Pandrang Row, J.
1. The petitioner in this case is the husband of the respondent who has obtained an order of maintenance in her favour from the Sub-Divisional Magistrate of Ranipet under Section 488, Criminal Procedure Code. The main defence to the application for maintenance was that the petitioner was living in adultery. The learned Sub-Divisional Magistrate observes on this part of the case merely that there is ample evidence that the petitioner was having illicit intercourse with Chinnappa and he then goes on to quote certain observations of Newsam, J., in Lakshmi Ambalamv. Andi Ammal : AIR1938Mad66 on the file of the High Court to the effect:
Living in adultery is something quite different from leading an unchaste life. The principle it seems to me is that a husband is absolved from the obligation to maintain his wife when his wife has a de facto protector with whom she lives and by whom she is being maintained as if she were his wife.
2. The learned Magistrate then comes to the conclusion that 'under this interpretation the sometime immoral character of the petitioner would not constitute 'living in adultery'.' The facts elicited in evidence are not merely that there was only one individual lapse or even occasional lapses from virtue but that the petitioner actually eloped with Chinnappa and lived with him in another place, namely, Wallajah, for some days, that when discovered by her husband's relations and pressed to return, she refused to return, and that she had to be taken by force from her paramour to her parents' house. There is also certain evidence adduced, no doubt at a late stage of the case without giving an opportunity to the petitioner to rebut, to the effect that the petitioner, even when the case was pending before the Sub-Divisional Magistrate, was continuing her intrigue with Chinnappa. The learned Sub-Divisional Magistrate makes no reference to this evidence, and he appears to have thought that the only evidence against the petitioner was in respect of her immoral character in the past, that is to say,, before the application. I am unable to say that this is a satisfactory way of disposing of a claim for maintenance either from the point of view of the petitioner or of the counter-petitioner. I am not prepared to go to the length of saying that, unless a married woman lives with the adulterer in the latter's own house and is maintained by him as a wife, the husband will be liable to pay maintenance under Section 488, Criminal Procedure Code. Emphasis is no doubt laid on the words 'is living in adultery'. In other words, as was pointed out by the Bombay High Court, in Fulchand Maganlal, In re I.L.R.(1927) 52 Bom. 160 the clear implication from the words used by the legislature in this section is that, unless the wife is actually living in adultery at or about the time of the application, she is not disentitled to obtain maintenance. It is nowhere said in the section, and there is no need to introduce additional words therein, that living in adultery must be in the house of the adulterer. The words 'living in adultery' are, in my opinion, merely indicative of the principle that occasional lapses from virtue are not a sufficient reason for refusing maintenance. Continued adulterous conduct is what is meant by 'living in adultery'. The question therefore for the Magistrate to decide in this case was whether there had been such adulterous conduct on the part of the petitioner at or about the time of the application, that is to say, shortly before or shortly after the application was made, interpreting the word 'shortly' in a reasonable manner. This case has not at all been approached from this standpoint. The learned Magistrate has decided the case in a way which appears hardly to do justice to the parties. In particular the serious allegation of subsequent adultery made in the evidence given by the last witness examined for the respondent in the Magistrate's Court should have been allowed to be contradicted or rebutted on the petitioner's side by the petitioner giving evidence on the point if she was so inclined to do or by letting in other evidence. But it does not appear that any opportunity was given to her for giving evidence on the point. My opinion is that in a case of claim for maintenance like this the respondent who puts forward a charge of 'living in adultery' against the petitioner as his only defence to the claim for maintenance, ought to begin his case, and the petitioner against whom this charge is made ought to have an opportunity of adducing rebutting evidence. This procedure has not been followed in this case and in my opinion the inquiry must have done prejudice to the petitioning wife.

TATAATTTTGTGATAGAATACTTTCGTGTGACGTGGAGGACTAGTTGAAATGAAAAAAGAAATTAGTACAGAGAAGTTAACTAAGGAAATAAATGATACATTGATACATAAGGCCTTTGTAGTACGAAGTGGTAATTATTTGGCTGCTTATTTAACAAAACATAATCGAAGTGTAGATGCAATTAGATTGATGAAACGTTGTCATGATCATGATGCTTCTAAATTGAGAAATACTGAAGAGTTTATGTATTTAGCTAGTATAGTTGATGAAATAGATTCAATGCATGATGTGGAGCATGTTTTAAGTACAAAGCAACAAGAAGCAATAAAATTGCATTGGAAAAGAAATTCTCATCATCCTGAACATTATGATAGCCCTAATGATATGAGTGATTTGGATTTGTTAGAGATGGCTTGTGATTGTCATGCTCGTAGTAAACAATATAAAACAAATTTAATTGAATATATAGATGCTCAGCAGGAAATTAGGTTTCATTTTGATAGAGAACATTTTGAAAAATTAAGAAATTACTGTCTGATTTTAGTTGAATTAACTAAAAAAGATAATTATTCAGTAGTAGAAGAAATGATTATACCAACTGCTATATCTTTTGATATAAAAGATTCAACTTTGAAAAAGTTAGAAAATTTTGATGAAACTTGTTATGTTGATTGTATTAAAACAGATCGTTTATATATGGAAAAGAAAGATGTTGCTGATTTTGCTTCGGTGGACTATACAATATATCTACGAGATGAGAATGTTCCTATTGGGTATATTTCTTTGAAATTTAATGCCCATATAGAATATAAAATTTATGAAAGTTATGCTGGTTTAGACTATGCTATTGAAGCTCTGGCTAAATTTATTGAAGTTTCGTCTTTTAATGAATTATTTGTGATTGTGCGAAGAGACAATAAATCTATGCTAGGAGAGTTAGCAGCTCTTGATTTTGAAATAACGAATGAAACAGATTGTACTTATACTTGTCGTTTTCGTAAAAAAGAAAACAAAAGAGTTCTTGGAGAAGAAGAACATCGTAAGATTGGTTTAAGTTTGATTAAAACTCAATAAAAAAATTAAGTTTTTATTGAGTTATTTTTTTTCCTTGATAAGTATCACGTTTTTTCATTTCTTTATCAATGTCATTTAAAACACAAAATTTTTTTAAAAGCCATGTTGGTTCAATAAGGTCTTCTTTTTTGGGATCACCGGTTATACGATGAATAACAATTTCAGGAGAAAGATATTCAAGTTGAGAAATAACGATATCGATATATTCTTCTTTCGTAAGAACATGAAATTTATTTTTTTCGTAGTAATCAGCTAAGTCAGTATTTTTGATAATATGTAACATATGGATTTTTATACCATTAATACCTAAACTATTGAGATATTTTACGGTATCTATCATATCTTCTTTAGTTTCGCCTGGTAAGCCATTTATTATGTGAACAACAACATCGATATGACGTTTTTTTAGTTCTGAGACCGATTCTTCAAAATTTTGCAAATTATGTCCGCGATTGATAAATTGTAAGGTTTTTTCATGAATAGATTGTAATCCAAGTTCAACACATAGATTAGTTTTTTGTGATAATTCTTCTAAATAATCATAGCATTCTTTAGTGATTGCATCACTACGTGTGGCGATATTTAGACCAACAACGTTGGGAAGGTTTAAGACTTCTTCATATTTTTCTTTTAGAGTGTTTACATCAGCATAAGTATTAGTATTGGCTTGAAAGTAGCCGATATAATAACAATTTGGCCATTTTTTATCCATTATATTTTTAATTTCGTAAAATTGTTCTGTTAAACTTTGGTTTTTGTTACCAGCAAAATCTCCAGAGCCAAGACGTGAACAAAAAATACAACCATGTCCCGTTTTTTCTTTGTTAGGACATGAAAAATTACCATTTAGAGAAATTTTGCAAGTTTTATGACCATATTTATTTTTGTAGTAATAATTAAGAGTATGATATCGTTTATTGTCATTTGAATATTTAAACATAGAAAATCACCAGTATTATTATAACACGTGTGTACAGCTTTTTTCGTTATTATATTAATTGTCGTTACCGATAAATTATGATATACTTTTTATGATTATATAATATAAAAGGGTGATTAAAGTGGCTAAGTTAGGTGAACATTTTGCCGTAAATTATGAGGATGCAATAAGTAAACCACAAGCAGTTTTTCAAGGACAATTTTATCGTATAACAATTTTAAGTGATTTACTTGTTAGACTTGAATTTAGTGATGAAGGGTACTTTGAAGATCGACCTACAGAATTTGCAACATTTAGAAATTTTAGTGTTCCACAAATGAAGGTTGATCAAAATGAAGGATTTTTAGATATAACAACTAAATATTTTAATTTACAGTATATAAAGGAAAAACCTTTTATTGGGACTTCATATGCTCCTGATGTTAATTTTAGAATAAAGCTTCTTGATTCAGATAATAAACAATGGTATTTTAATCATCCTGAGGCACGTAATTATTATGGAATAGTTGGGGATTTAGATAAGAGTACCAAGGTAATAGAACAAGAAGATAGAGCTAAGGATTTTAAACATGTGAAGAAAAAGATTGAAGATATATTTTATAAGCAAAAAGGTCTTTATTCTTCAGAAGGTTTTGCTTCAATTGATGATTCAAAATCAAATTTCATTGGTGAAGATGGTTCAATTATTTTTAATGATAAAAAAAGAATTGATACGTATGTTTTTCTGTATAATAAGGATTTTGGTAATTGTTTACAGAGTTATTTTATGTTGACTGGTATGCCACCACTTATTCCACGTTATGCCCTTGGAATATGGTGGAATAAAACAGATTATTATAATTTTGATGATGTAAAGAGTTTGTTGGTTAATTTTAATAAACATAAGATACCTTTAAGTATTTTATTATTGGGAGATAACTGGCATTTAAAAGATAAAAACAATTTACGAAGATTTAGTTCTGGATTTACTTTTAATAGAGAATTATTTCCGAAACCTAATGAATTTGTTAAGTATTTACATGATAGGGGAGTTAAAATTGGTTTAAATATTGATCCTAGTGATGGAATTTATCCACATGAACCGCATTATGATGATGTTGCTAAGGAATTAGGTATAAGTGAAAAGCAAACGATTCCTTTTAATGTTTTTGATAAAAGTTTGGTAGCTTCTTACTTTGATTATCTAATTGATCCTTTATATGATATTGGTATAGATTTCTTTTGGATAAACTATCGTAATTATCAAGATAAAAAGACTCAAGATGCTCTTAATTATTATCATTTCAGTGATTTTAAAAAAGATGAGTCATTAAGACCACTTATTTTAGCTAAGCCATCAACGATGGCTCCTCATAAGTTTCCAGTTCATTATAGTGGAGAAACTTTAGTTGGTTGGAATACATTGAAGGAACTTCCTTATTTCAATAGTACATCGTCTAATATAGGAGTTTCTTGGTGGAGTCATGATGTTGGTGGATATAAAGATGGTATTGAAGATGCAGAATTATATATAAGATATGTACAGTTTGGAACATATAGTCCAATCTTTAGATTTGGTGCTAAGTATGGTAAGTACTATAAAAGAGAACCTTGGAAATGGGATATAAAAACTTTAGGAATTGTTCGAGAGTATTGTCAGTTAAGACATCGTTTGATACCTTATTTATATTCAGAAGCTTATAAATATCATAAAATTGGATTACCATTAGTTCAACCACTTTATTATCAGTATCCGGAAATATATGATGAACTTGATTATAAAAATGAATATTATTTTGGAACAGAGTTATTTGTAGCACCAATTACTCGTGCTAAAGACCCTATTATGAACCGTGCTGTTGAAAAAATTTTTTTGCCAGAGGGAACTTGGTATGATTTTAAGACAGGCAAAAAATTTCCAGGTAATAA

3. In these circumstances, I am of opinion that the interests of justice require that the order of the Magistrate should be set aside, and the Magistrate directed to rehear the petition after giving an opportunity to both parties to adduce additional evidence and in particular, to let the petitioning wife have the last word and to dispose of the petition afresh in the light of the observations contained in this judgment.